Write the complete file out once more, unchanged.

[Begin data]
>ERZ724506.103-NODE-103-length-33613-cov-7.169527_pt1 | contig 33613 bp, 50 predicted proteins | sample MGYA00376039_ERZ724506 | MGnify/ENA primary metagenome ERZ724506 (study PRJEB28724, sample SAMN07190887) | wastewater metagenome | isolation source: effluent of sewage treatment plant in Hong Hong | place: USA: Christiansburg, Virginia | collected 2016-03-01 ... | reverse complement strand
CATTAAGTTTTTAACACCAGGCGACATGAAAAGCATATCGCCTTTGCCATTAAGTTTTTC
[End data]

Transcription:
>ERZ724506.103-NODE-103-length-33613-cov-7.169527_pt1 | contig 33613 bp, 50 predicted proteins | sample MGYA00376039_ERZ724506 | MGnify/ENA primary metagenome ERZ724506 (study PRJEB28724, sample SAMN07190887) | wastewater metagenome | isolation source: effluent of sewage treatment plant in Hong Hong | place: USA: Christiansburg, Virginia | collected 2016-03-01 ... | reverse complement strand
CATTAAGTTTTTAACACCAGGCGACATGAAAAGCATATCGCCTTTGCCATTAAGTTTTTC